Capt. Phoenix (February 5th, 2013)
An interesting article in this weeks Economist about our failure as a country to invest in our maritime infrastructure... Kind of embarrassing as they lay it out.
America's Maritime Infrastructure, Crying Out For Dollars, Underinvestment in Ports and Inland Waterways Imperils American Competitiveness
Capt. Phoenix (February 5th, 2013)
Don't forget the archaic tax laws on interstate shipment by water that hinders sort sea shipping. The trucking lobby is way more powerful than us...
this thread, which generated some interesting discussion on the lack of short sea shipping in the U.S. as well as the short-comings of American maritime economics. The noose is getting tighter all the time.
"And all I ask is a tall ship and a star to steer her by..."
As I was a walkin' down London Road I come to Paddy West's house. He gave me a feed of "American hash" and he called it "Liverpool Scouse". He said, "There's a ship who's wantin' hands, and on 'er ye'll quickly sign! The mate is a bastard, the bos'un's worse but she will suit ye' fine!
Also of note, that article was followed by this one on a possible resurgence in Great Lakes Shipping:
While perhaps optimistic, it would seem to me to be a very good thing for US shipping jobs. Though not usually considered "Blue Water," some often forget that a few of the largest (length) US Flagged vessels ply the Great Lakes. While I'm happy to be riding the GOM oilfield wave, I know from my brief experience on the Lakes that there were likewise plenty of union-types happy to be sailing up there.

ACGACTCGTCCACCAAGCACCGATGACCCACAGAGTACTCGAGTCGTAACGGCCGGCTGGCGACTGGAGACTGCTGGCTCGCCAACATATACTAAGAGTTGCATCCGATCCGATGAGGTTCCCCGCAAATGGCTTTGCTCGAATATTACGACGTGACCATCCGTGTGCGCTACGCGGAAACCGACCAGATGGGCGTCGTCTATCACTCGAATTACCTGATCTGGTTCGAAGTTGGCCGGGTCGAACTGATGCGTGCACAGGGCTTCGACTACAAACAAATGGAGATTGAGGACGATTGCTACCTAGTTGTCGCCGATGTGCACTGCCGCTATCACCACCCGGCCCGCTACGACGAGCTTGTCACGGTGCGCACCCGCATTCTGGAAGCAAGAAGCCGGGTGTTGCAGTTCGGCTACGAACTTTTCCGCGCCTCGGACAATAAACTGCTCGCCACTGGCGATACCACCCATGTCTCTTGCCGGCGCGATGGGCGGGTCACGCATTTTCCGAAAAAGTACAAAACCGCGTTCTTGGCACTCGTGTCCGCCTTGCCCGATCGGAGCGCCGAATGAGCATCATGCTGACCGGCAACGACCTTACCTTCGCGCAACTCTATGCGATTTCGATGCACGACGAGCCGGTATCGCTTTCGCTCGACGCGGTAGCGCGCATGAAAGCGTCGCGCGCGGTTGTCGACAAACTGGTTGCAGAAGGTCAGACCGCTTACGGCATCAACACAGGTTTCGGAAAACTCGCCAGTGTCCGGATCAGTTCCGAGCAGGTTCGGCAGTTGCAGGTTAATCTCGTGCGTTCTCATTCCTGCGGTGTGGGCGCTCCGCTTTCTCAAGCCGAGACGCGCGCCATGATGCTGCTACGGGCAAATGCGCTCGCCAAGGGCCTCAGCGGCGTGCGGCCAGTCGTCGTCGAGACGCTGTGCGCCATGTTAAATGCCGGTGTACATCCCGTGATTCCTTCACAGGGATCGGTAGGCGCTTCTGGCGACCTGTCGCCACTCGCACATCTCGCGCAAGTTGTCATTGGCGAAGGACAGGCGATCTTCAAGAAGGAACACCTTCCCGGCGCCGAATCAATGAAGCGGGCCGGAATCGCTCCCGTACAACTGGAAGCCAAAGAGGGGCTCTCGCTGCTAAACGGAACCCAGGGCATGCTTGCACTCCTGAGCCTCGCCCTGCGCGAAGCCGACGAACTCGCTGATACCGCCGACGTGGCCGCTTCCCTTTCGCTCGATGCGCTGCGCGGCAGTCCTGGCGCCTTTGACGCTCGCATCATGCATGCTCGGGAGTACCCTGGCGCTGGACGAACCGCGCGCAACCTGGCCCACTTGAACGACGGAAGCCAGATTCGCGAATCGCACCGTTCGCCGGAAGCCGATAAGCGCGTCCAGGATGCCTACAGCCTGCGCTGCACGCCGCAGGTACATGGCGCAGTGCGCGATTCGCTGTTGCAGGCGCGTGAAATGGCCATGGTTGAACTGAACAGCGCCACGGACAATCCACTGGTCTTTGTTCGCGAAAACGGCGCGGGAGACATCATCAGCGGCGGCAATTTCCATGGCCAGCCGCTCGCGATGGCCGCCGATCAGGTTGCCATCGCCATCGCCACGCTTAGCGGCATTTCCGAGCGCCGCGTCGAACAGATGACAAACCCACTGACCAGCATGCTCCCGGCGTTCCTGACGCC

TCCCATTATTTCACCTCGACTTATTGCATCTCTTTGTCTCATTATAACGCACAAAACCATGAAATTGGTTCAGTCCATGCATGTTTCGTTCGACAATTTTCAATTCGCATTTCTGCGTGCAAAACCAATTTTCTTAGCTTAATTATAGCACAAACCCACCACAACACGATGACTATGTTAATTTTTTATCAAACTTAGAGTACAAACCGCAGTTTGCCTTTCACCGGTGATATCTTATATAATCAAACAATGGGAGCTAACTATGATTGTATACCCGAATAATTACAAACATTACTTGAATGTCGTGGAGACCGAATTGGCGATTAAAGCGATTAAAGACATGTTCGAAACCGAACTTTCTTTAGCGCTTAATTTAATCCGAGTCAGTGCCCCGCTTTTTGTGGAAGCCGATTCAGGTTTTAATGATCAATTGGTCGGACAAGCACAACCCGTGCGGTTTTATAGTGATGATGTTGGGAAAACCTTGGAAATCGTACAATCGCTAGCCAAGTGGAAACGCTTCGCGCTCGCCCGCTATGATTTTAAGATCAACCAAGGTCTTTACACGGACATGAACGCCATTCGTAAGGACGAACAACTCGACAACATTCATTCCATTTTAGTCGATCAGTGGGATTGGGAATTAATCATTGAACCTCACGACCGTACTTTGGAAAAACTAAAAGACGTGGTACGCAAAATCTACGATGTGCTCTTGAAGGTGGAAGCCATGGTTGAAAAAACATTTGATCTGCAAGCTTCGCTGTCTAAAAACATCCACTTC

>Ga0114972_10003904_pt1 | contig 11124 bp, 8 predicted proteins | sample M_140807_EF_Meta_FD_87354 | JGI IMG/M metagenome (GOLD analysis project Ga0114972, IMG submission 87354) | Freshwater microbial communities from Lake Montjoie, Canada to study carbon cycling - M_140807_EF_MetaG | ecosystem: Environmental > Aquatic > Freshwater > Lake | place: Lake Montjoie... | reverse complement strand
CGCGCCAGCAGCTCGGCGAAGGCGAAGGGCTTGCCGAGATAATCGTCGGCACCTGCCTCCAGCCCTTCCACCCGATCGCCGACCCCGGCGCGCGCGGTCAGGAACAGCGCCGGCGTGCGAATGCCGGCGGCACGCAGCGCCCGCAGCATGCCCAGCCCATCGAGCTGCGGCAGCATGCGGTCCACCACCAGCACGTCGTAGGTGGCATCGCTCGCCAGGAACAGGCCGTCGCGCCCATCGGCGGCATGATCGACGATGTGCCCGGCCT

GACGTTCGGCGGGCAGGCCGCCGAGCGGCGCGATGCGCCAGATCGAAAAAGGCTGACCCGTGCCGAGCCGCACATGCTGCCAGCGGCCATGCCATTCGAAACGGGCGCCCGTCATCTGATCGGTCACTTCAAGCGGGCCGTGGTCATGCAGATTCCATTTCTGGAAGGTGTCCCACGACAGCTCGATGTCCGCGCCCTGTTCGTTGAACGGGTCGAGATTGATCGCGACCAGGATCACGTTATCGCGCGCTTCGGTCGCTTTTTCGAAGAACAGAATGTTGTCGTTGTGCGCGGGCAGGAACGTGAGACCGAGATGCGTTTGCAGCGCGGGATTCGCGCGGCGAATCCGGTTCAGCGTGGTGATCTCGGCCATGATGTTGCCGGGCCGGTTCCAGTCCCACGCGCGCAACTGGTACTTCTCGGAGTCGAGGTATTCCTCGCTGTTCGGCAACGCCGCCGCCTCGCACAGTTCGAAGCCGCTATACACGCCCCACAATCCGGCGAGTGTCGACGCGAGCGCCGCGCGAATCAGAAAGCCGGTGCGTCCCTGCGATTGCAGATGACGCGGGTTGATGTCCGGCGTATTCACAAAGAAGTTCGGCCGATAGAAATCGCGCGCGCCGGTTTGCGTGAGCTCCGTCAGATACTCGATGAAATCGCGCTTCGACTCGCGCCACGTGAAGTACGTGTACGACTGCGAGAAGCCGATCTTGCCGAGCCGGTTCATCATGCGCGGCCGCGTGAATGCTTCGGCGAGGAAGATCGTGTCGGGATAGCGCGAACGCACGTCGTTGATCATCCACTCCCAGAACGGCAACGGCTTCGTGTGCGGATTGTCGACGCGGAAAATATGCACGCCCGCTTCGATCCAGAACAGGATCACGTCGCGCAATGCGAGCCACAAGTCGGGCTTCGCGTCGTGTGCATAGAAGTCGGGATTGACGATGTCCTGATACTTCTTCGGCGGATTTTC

I saw that lakes shipping article on boatnerd.com recently. As a lakes sailor I'd love to see the fleet expand up here. However, I don't see it happening for American sailors.
Fednav, who is mentioned in the article, runs saltwater ships that come into the lakes. I could belive that this type of lake shipping could expand. However they are not US ships.
The vast majority of US jobs on the lakes are on self unloading bulkers. We haul ore, coal, stone and other such bulk cargos. These cargoes serve steel mills, power plants and construction. The coal to power plants is only going to decline in the long run due to the push for natural gas. For ore to increase our steel mills would have to ramp up production. Stone could improve via construction projects.
The liquid bulk trade does exist here, but not in a big way. Perhaps this could expand. Their was an article on boat nerd about a potential trade hauling crude out of Duluth.
For the US lake fleet to really expand something totally new needs to happen in my opinion. Something like a container feeder trade. Sadly I don't see that happening here. The seaway closes in late December until late March every year. This would stop the flow of containers into the lakes, forcing them to be moved by rail or truck. Every year people using a feeder container line would have the system disrupted.
I have a friend who works for USACE. He is very concerned about our government's lack of concern about dredging issues.
“Twenty years from now you will be more disappointed by the things that you didn't do than by the ones you did do. So throw off the bowlines. Sail away from the safe harbor. Catch the trade winds in your sails. Explore. Dream. Discover.” - Mark Twain
It takes years and years just to get approval and funds to repave a busy road. Keeping ports and waterways in suitable shape flies over the heads of most politicians and bureaucrats.